Let’s talk about the HTC One M8.
As far as tough jobs go, I think phone designers could certainly make it at the top of the list. Imagine trying to make a smartphone stand out amid a sea of candy bar shaped, plastic and aluminum mobiles. Sleek leaves very little room for creativity or uniqueness, and at the end of the day, how much wiggle room does a designer really have for ingenuity, when all they really have to work with is a screen, a logo and bits and pieces of chassis?
So it is certainly impressive how HTC, arguably one of the underdogs in the smartphone revolution, has managed to create one of the best looking phones in the market — the HTC One — and then again, with a super charged version of the original, the HTC One M8.
Personally, I think it could be the one, true iPhone killer — and I’m not the only one. Back when it first came out, the phone won so many awards and was notable not only for its design, but also its capabilities.
Just to get this out of the way: no, I don’t own one (nor do I own an iPhone) but that’s because I once owned an HTC Sensation XL that inexplicably died of its own volition, a day after its warranty expired, while I was on holiday. Naturally, I decided that the brand was unreliable and being on vacation without a phone or a way to take pictures was enough to make me give up on the brand altogether. Until they introduced this one.
I have never seen a phone look this good — the iPhone doesn’t even come close. The all-metal uni-body chassis feels sturdy, sleek and sophisticated, but is still comfortable in your hand despite the fact that it’s now bigger. It features a matte finish with gently curved edges that feels luxurious to the touch. The result is a smartphone that will take a lot of effort to peel your eyes off from.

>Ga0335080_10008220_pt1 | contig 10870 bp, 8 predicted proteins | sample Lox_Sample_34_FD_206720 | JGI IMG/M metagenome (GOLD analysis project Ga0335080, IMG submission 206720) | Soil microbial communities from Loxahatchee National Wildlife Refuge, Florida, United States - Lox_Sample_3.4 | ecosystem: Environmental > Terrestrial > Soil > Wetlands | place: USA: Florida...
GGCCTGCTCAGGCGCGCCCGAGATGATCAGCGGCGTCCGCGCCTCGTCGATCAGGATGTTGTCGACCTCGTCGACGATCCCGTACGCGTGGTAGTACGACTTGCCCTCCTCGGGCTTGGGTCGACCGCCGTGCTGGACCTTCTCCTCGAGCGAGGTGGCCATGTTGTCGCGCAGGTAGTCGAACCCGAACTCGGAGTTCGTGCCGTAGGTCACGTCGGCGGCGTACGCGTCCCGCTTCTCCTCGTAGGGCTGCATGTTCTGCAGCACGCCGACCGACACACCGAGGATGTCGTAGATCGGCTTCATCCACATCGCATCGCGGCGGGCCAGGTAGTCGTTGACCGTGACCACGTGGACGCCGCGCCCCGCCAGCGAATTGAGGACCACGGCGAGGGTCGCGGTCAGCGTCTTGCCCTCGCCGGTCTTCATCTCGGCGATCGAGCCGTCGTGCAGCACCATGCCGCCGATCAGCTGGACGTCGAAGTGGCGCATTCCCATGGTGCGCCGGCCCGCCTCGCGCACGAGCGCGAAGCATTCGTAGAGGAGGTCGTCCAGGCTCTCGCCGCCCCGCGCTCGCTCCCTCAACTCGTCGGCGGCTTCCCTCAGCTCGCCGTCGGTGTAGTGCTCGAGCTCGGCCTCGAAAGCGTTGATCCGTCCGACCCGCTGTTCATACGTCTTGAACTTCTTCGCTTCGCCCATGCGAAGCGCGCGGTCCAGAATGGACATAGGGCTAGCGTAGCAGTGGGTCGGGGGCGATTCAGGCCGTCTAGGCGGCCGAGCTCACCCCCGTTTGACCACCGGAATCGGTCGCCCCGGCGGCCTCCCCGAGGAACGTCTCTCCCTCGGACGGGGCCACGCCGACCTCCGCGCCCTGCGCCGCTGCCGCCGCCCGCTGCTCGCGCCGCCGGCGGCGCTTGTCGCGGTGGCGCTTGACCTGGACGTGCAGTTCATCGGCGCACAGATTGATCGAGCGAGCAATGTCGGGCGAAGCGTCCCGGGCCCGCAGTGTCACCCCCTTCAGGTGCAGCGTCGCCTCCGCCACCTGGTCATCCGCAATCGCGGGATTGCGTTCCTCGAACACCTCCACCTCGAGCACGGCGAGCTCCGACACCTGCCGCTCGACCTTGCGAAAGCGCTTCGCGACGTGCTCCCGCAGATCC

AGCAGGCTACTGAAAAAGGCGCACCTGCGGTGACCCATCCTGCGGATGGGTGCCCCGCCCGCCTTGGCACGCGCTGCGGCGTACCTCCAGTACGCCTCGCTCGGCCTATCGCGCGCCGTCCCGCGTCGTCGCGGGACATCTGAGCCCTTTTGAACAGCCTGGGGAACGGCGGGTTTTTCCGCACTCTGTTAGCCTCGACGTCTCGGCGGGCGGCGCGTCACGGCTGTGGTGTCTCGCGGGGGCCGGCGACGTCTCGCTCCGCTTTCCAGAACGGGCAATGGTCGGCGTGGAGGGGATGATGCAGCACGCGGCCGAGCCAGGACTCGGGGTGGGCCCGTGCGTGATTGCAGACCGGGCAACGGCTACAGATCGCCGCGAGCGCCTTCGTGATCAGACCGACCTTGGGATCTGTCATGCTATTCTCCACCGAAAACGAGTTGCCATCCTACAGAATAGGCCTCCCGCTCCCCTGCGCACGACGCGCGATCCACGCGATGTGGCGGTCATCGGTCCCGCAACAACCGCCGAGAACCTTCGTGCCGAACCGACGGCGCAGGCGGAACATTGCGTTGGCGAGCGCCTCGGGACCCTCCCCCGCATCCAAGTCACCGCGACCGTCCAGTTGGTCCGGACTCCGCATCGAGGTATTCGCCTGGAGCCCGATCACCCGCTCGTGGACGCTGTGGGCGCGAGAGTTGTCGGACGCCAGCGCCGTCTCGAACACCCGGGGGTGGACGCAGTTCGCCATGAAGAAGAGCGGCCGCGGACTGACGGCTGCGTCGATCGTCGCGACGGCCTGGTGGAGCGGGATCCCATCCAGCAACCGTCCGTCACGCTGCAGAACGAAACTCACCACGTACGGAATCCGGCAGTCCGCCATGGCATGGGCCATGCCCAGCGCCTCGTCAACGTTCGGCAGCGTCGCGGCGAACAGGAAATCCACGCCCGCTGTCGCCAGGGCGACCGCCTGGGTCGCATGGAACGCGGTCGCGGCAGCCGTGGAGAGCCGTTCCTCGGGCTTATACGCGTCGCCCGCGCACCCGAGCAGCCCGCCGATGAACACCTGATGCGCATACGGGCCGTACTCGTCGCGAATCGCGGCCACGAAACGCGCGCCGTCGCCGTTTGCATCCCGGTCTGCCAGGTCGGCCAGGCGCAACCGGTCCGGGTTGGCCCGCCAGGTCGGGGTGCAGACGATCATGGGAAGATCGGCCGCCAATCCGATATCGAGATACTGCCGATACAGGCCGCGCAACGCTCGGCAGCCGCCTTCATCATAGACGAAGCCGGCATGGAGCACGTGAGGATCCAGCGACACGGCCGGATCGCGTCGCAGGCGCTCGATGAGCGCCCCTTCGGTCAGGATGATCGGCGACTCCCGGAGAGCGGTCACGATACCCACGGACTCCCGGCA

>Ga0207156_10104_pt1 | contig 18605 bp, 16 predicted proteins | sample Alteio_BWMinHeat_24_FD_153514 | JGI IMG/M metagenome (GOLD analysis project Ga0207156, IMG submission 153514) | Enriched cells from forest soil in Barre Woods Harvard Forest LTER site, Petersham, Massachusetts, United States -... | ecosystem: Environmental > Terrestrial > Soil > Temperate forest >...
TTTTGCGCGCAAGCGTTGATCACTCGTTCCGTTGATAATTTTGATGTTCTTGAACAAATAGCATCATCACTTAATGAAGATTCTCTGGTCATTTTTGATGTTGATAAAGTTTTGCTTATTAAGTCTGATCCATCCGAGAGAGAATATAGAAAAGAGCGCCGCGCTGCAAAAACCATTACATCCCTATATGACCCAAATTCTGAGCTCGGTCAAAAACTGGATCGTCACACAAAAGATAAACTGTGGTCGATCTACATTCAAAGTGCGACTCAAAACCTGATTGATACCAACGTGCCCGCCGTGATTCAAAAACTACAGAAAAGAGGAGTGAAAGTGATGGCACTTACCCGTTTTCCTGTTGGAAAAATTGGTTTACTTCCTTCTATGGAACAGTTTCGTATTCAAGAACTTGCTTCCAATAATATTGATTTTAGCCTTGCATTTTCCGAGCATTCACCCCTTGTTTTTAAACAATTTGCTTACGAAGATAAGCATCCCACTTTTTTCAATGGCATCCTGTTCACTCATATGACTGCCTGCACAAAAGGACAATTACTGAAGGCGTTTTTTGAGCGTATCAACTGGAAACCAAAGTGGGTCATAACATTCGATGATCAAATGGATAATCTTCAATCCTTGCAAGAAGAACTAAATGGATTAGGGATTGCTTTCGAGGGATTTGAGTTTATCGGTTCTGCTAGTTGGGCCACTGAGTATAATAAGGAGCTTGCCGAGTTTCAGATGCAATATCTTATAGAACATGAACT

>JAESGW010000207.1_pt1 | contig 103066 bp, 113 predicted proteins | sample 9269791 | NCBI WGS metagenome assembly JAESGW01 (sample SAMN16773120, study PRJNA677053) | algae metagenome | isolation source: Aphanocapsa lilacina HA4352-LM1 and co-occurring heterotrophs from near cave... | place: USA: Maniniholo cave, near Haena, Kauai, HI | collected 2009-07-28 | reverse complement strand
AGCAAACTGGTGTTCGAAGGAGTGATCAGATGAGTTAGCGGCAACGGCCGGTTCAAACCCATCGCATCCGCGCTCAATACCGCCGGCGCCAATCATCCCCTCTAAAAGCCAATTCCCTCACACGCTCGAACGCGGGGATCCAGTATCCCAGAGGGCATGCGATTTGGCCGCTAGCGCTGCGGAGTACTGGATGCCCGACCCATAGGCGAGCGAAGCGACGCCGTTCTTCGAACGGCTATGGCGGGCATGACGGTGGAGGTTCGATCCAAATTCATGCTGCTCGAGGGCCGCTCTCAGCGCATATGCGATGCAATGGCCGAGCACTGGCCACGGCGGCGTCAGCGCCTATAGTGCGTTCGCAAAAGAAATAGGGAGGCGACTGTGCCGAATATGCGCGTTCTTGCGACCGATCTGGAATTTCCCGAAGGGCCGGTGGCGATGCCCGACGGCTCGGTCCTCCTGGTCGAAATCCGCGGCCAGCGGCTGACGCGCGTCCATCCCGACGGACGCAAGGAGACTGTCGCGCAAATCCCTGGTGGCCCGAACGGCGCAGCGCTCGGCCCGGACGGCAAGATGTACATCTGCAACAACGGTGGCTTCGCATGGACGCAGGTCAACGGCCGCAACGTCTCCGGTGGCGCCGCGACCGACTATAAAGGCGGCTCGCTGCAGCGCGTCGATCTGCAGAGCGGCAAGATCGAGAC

Notably, its screen is also bigger at 5 inches (its predecessor had 4.7 inches), with speakers that have been retooled and improved.
With a 5-inch screen, you can bet you’ll get a high quality screen — and you’d be right. It does quite well for itself despite the fact that it doesn’t pack an OLED display similar to Samsung handsets, with a full HD resolution that gives you crisp views of whatever you want to view on your phone.
A typical complaint about HTC phones, however, is how the display suffers under bright outdoor lighting. And while the M8 does improve on this niggling little complaint, I wouldn’t recommend checking your phone under the sun, while wearing a pair of sunnies.
The HTC One M8 runs very well on Android’s 4.4.2 OS—KitKat. It offers a more streamlined interface, reduced clutter and a more seamless integration with other Google features.
Remember how they said that HTC’s One M8 will feature dual lenses? Let me just say, it’s the coolest thing ever.
The larger lens is tasked to take on typical camera shots, and it does the job really well. But combined with the smaller lens — which is positioned right next to the bigger one — you now have a camera that can handle depth perception, sitting in the palm of your hand.
Basically, the HTC One M8 can replicate shots that a DSLR can take. The only other phone I know of that has this capability is the Nokia Lumia 1020.
I don’t know why people make such a fuss about non-removable batteries, especially when two of the biggest contenders in the smartphone arena — the iPhone and Nexus — don’t have them either.
The M8 is equipped with a 2600mAh internal, non-removable battery, which means that its battery life isn’t as impressive as the Galaxy Note 3 or the Motorola Droid Maxx, or even the Galaxy S5.
That said, it is an improvement from its predecessor, and manages to run for almost 10 hours with normal use.
The Good: beautiful design, impressive core processing capabilities, beautiful sound and a very, very impressive camera.
The Bad: minor display complaints and a non-removable battery.
The Verdict: this is a phone with positives that far outweigh the negatives; a true contender against the iPhone, in my opinion.
HTC One M8 Specs
|Network||GSM / HSPA / LTE|
|Size||146.4 x 70.6 x 9.4 mm (5.76 x 2.78 x 0.37 in)160 g|
|Display||5” screen, super LCD3 capacitive touchscreen, 16M colors, 1080 x 1920 pixels|
|OS||Android OS, v4.4.2 (KitKat), upgradable to v5.0 (Lollipop)|
|Memory||microSD, up to 128 GB; 16/32 GB, 2 GB RAM|
|Camera||Dual 4 MP, 2688х1520 pixels, autofocus, dual-LED (dual tone) flash, check quality1/3” sensor size, 2µm pixel size, automatic simultaneous video and image recording, geo-tagging, face/smile detection, HDR, panorama1080p@60fps, 720p@120fps, HDR, stereo sound rec., check quality|
|Battery||Non-removable Li-Po 2600 mAh battery; Up to 271 h (2G) / Up to 496 h (3G); Up to 14 h (2G) / Up to 20 h (3G)|